Unhappy Meals Summary Essay
Michael Pollan opens his New York Times article “Unhappy Meals“with a rather ambiguous statement, “Eat food, Not too much, Mostly Plants”. Pollan gives the “average Joe” a new perspective on what food really is in this article. But in reality it’s not a new spin rather a throwback on a time trusted take on food, but I’m getting ahead of myself now. He does this starting off, by giving his rule of thumb, “if you’re concerned about your health, you should probably avoid food products that make health claims. ” A rather odd claim I thought at first.
It seems to go against everything that we have ever learned about nutrition. I have regularly found myself going out of my way to find foods that make such claims. So why would I avoid these foods? He points out that produce doesn’t usually come with a label shouting “healthy! ” Still I found this statement a little off, so I read on and continued to ruminate on his words. All throughout this essay Pollan explains his “rule of thumb” by saying most of the things we eat are manmade nutrients, nutrient enhanced foods or fortified with manmade nutrients, rather than the food your grandmother would recognize.
He further goes on to state that he believes that modern-day food, even with the health claims are worse for you than you the foods of the past generations. He backs this belief by discussing how some low-fat diets have been proven to actually not work. “The results were announced early last year, producing front-page headlines of which the one in this newspaper was typical: “Low-Fat Diet Does Not Cut Health Risks, Study Finds. ” And the cloud of nutritional confusion over the country darkened. ” But how can this be I pondered? I was always told that low-fat is always better.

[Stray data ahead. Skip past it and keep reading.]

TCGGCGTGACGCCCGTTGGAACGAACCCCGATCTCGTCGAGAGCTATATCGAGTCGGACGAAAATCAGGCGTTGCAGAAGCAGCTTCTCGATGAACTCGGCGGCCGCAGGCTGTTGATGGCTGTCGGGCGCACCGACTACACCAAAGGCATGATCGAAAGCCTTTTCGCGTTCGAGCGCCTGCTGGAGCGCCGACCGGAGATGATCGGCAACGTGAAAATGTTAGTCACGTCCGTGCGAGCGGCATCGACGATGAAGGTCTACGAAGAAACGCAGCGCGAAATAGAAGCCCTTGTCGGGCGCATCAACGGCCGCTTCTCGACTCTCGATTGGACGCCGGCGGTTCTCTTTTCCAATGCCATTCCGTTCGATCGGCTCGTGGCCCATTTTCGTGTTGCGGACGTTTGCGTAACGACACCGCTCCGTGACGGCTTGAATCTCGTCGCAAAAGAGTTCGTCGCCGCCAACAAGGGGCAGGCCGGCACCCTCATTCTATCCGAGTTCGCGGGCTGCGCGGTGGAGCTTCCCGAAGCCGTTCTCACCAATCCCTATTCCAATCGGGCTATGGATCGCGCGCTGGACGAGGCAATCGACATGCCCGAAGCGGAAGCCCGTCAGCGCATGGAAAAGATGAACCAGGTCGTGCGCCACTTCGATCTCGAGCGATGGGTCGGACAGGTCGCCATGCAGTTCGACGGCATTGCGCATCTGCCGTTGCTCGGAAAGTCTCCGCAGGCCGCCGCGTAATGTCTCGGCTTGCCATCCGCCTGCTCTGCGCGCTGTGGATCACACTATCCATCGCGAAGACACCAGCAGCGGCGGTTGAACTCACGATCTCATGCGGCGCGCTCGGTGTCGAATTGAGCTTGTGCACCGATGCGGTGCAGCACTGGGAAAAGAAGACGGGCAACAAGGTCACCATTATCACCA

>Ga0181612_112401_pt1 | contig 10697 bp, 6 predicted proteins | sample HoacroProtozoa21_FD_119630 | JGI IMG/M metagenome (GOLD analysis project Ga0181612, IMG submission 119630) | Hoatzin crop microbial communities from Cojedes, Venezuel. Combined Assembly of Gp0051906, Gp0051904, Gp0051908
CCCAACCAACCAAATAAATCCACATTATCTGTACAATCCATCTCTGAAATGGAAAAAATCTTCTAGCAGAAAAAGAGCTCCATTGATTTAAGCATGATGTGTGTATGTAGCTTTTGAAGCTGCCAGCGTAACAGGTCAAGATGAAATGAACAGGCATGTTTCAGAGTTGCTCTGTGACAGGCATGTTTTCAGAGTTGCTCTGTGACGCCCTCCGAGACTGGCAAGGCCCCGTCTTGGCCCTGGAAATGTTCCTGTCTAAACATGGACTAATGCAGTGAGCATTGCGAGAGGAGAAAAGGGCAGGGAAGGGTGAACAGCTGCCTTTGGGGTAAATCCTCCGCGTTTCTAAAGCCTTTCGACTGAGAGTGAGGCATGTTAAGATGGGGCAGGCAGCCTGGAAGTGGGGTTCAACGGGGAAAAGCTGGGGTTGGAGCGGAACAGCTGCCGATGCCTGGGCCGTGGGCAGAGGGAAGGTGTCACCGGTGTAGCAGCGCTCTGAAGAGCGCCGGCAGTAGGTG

By this time in my reading I had started to see a trend. The light bulb was flickering but not fully on yet. Another topic Pollan stresses on multiple occasions is eat less. The “not too much” part of the advice is cited several times. Pollan’s main support for this is to look at the French. They eat foods rich in nutrients proven to be terrible for you. Yet they are much healthier than the average American. Why you ask? Because they eat much less than we do. The easiest way to reduce calories is to not eat calories, which are in all foods. So eating less food means you eat fewer calories.
Michael Pollan also cites a study done by the Women’s Health Institute. His main point comes from their survey about what people have been eating. The “medium” portion sizes are at least three times smaller than what most Americans consider to be a “medium” portion size. So, we eat more of foods that are bad for us, that turn out not really to be foods at all, with “nutrients” put back in that we really don’t understand their effect on the human body. This all makes perfectly good sense now. In the end you can summarize this essay on eating healthier by his 9 final rules.
- 1. Eat food “the real stuff”
- 2.Avoid food that has health claims,
- 3. Avoid food that have unfamiliar ingredients,
- 4. Stay away from the super market,
- 5. Pay more for your healthy food then eat less of it,
- 6. Eat mostly plants,
- 7. Eat like the French,
- 8. Cook for yourself,
- 9. Eat like an omnivore.
After reading this article by Pollan, I have been moved on a personal level to become a more conscious and healthy eater. Most of his advice is simple and easy to follow I guess we will know if he was right or not by gauging our health against our next generation’s health. References Pollan, Michael. “Unhappy Meals. ” The New York Times 28 Jan. 2007. Print.